Covid-19 Community Outreach

COVID-19 awareness Session with the Deaf

COVID-19 awareness Session with the Deaf

The challenge: COVID-19 creates barriers for the Deaf and Hard of Hearing as People with disabilities disregarded in COVID-19 information awareness campaigns

There is growing concern that information awareness campaign messages about COVID-19 are on platforms and formats that persons with disabilities have limited access to. While the Corona virus continues to ravage the world, there is growing concern that critical messages about the disease that are disseminated by health authorities, telecom companies, and broadcasters are not reaching Deaf and Hard of Hearing people.

In Nigeria, sections 24 and 25 of the Discrimination Against Persons with Disabilities (Prohibition) require public hospitals and the government to ensure that persons with disabilities are given special considerations, including provision of special communication during situations of risk, emergencies (such as Covid-19) and other natural causes.

In the midst of a fast-moving outbreak, officials in developed countries use technology to get health information to the deaf and those with hearing loss, but communication gaps remain. What then can be said of developing countries in Africa? Majority of the Deaf in Rivers State are completely cut off from information about COVID-19 pandemic. In the wake of declaring COVID-19 a global pandemic, the WHO issued guidelines to mitigate the impact of the outbreak on persons with disabilities. It called upon governments to take action to ensure that persons with disabilities are not left behind in the fight against COVID-19.

visiting the Deaf at workshop for COVID-19 safety sensitization

visiting the Deaf at workshop for COVID-19 safety sensitization

We are doing what we can: Our team has been reaching out to various Deaf persons in under-served communities in Rivers State for sensitization and orientation on Corona virus safety guidelines and tips. This orientation takes place both in private homes and at places of work. While it has become necessary to restrict movement, the Deaf are being encouraged to maximize the period for some soft skill acquisition online. This will help minimize street begging.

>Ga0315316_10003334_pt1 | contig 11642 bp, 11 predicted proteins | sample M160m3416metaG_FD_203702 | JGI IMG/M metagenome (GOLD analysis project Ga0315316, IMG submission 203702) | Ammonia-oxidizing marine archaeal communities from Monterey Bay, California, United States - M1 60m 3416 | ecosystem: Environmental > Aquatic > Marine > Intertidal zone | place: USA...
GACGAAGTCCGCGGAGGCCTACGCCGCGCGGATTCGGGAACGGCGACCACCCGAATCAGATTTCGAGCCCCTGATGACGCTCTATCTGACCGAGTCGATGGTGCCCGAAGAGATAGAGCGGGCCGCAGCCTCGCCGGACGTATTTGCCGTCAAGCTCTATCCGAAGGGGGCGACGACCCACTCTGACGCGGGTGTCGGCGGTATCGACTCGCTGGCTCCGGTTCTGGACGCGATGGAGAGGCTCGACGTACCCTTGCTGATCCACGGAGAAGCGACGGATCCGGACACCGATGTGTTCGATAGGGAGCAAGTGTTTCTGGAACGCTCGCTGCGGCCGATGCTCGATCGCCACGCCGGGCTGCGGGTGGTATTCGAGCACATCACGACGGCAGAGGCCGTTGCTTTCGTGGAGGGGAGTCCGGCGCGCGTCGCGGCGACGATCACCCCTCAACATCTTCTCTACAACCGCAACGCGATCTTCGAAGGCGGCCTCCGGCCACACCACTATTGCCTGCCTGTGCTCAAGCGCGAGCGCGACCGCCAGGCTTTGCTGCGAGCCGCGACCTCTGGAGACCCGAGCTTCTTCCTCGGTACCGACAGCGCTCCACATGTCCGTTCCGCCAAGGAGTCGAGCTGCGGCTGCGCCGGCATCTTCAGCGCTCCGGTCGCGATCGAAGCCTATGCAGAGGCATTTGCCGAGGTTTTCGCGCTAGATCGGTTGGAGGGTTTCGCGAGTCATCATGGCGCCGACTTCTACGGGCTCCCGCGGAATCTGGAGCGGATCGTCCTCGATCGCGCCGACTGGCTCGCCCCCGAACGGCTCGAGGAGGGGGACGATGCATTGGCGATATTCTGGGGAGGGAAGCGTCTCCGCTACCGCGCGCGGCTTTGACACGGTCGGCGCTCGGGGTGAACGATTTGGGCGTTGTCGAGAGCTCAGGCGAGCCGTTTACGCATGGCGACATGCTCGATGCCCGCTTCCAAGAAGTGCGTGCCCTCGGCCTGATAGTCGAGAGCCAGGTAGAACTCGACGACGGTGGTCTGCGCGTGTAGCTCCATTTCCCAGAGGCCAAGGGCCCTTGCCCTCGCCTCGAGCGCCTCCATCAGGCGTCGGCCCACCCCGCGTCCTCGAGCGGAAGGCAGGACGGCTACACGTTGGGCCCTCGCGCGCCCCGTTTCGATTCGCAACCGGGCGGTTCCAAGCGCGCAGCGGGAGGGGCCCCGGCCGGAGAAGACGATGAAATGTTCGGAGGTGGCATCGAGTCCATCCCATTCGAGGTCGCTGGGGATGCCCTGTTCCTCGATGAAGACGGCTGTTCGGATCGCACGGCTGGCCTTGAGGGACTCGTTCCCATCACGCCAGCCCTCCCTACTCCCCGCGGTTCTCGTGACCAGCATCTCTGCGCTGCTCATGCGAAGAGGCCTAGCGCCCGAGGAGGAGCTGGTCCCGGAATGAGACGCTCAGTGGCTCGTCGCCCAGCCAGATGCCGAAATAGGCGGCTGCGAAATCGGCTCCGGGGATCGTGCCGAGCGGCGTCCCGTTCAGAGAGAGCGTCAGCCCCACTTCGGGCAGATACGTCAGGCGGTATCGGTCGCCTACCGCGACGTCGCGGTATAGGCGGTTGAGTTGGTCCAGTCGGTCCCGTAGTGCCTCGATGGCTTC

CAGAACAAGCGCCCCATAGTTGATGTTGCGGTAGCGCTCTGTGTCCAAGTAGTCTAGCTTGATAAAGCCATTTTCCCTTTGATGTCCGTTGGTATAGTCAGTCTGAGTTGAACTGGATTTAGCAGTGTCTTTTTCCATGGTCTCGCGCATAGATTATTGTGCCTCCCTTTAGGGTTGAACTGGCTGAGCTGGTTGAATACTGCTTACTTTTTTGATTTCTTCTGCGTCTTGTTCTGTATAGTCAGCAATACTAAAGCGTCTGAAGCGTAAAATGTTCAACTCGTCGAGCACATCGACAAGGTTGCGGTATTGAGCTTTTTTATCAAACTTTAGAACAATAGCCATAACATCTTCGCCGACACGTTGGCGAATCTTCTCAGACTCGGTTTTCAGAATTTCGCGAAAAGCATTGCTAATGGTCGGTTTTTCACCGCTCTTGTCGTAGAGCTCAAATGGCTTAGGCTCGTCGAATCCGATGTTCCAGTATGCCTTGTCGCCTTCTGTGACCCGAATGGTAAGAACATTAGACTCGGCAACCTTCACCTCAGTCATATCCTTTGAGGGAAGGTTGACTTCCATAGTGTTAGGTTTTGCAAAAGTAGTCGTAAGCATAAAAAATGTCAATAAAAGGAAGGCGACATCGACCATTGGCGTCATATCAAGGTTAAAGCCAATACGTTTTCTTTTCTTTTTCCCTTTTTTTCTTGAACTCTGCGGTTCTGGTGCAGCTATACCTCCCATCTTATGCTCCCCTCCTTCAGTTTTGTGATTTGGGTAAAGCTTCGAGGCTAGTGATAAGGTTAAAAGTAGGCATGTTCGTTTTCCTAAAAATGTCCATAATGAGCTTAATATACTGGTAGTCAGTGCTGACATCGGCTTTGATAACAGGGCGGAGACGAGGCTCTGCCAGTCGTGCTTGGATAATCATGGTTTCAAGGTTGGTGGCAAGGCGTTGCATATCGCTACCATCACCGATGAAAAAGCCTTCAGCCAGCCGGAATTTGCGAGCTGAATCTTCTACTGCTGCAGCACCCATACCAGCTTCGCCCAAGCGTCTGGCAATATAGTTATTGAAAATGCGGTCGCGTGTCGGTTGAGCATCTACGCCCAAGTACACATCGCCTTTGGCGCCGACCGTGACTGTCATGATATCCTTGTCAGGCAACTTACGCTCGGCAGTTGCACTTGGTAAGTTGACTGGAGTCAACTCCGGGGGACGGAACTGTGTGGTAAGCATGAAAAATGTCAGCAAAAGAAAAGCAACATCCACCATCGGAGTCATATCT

We don’t know who invented the sign for COVID-19 in American Sign Language. But at D-Ability Initiative, we want Deaf and Hard of Hearing people in Nigeria, starting from Rivers State, to know what it means.  And we want them to know what they need to do to keep their themselves and their families safe during the outbreak. The challenge in the deaf community is with their access to information. People who can hear get incidental knowledge from the television, radio or conversation. Not so for the Deaf and Hard of Hearing people.

 

 

Demonstrating hand washing under running water.

Demonstrating hand washing under running water.

Getting information to the Deaf and Hard of Hearing people is challenging, especially in a period of pandemic when information is not only constantly changing but movements are also restricted.  But all the Deaf and Hard of Hearing people need to know and understand health information surrounding the outbreak. In a crisis where information on hand washing and social distancing is the main line of defense, this outreach takes on a new urgency.

Gratitude: We sincerely appreciate all those who have contributed and those who will contribute to foster this great project. We greatly value you. We love you dearly. Thank you.

To encourage safety consciousness, we gave out nose masks and hand sanitizers to each person. So far, 56 Deaf persons reached.

D-Ability Rural Outreach (DARO)

Nwala's family demonstrate with DARO looks like